Unwritten Constitution Importance

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SHOULD THE UK ADOPT WRITTEN CONSTITUTION? What is a constitution? What is an unwritten constitution? What is a written constitution? Constitution are codes of rules which aspire to regulate the allocation of functions, powers and duties amongst the various agencies and officers of the government and to define the relationship between these and the public. The agencies and the officers of government are the three organs of government; Executive (executers of the law), Legislative (makers of the law), and Judiciary (interpreters of the law). In layman terms, a ‘constitution’ is laid principles which tell how a country should be run and their interaction between the citizens of their member state. One can draw the significance and the importance…show more content…
Although the Magna Carta does not hold any legal stand now, this crucial document is an important part of British history. It has a symbolic value on the guarantee of the citizen’s right and the concept that there should be limited legislation. Following the Glorious Revolution the bill of right 1689, which is a major significance in modern day democracy , was enacted by the parliament. It became a source of inspiration for the United States first ten Amendments, added to their Constitution in 1791. It is a landmark for the protection of the rights of individuals and the limitation of the parliament’s authority on judicial decision. Other statutes include the Petition of rights 1628, Habeas corpus act 1679, and Parliamentary act 1911. All this act illustrate the fact that, while the U.K operates on an uncodefied or an unwritten constitution, the rights of individual are actually afforded to…show more content…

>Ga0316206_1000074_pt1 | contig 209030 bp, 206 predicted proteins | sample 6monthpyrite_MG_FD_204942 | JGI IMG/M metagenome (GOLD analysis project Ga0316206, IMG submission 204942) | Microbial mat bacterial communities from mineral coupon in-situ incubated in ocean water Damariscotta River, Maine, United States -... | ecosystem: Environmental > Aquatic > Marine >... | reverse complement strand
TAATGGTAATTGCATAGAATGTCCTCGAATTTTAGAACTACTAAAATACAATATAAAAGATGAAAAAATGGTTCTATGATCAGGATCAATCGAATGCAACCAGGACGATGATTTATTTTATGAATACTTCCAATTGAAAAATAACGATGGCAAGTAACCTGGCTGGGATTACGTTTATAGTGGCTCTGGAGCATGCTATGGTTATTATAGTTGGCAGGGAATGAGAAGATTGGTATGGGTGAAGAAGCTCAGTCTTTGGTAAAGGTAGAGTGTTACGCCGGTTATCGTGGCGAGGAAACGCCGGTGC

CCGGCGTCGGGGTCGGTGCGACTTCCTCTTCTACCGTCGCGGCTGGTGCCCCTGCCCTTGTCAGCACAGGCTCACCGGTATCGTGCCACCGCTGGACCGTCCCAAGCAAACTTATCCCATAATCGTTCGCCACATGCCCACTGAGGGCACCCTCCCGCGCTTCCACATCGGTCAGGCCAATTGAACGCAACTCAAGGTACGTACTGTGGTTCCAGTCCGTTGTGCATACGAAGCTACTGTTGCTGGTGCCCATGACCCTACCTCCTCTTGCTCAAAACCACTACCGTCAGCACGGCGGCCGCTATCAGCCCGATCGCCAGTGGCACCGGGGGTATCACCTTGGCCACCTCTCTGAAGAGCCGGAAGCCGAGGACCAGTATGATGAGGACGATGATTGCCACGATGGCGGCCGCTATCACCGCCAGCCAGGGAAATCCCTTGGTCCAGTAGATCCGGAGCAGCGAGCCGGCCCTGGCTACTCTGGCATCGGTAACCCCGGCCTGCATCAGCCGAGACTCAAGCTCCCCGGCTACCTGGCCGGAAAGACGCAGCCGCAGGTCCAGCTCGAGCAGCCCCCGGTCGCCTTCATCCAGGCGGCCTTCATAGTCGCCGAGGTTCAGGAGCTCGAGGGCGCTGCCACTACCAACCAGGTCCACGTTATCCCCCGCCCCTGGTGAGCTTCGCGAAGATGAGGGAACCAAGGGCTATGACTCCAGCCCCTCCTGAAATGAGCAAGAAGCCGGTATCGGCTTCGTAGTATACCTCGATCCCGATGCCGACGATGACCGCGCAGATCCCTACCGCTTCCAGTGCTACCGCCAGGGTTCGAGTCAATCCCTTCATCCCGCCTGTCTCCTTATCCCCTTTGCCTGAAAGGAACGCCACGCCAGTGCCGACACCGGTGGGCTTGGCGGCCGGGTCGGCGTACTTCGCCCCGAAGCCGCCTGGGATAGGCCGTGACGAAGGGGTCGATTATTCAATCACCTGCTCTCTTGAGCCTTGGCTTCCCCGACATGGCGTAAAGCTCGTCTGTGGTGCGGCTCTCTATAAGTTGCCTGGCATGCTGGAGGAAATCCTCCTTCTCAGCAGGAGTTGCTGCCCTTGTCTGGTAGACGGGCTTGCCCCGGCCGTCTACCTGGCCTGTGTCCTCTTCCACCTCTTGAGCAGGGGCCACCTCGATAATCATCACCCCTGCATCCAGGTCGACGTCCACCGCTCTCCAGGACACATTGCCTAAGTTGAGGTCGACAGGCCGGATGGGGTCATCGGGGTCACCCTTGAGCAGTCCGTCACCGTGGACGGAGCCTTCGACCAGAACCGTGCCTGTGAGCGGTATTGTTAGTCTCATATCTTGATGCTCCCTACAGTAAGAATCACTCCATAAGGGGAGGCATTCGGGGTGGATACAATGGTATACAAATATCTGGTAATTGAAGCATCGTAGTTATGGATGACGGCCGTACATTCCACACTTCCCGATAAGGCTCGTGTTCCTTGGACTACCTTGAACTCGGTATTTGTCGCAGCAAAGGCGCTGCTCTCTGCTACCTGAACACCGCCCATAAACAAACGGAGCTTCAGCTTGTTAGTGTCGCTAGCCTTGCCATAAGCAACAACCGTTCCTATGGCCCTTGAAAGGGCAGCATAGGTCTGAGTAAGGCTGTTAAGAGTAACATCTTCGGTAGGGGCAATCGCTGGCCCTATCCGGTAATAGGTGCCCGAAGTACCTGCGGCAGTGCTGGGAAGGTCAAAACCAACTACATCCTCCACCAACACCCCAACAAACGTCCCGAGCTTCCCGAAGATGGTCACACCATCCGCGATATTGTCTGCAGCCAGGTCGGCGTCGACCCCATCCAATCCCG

For example, in the United States of America although the written constitution are rigid and inflexible, the judicial system is given a huge authority to strike down laws on the basis that it is ‘unconstitutional’. In Comparison,the Human Rights act enacted in the year 1998 is a significant constitutional importance as it had stroked a compromise in the affording of rights to the people and the sovereignty of parliament. Furthermore, it had incorporated the European Convention on Human Rights, which meant that the rights of individual was recognised in the national laws and they were entitled to it. The Human Rights acts 1998 had given the judges a more specific, legal basis on which to measure the balance of the authority of the parliament to and the rights of the individual. Due to Parliamentary Sovereignty, there is no ability for a judicial review to occur at the primary stage; when a bill is been passed through the Two House of parliament. However the judicial branch can make a ‘Declaration of Incompatibility’ as allowed by the Human Rights act 1998 which gives this legal basis and individuals whose right has been infringed can seek redress and compensation. The Sovereignty of the Parliament is also retained as they can choose to review the laws called out by the court as incompatible. The whole system of constitutional principle
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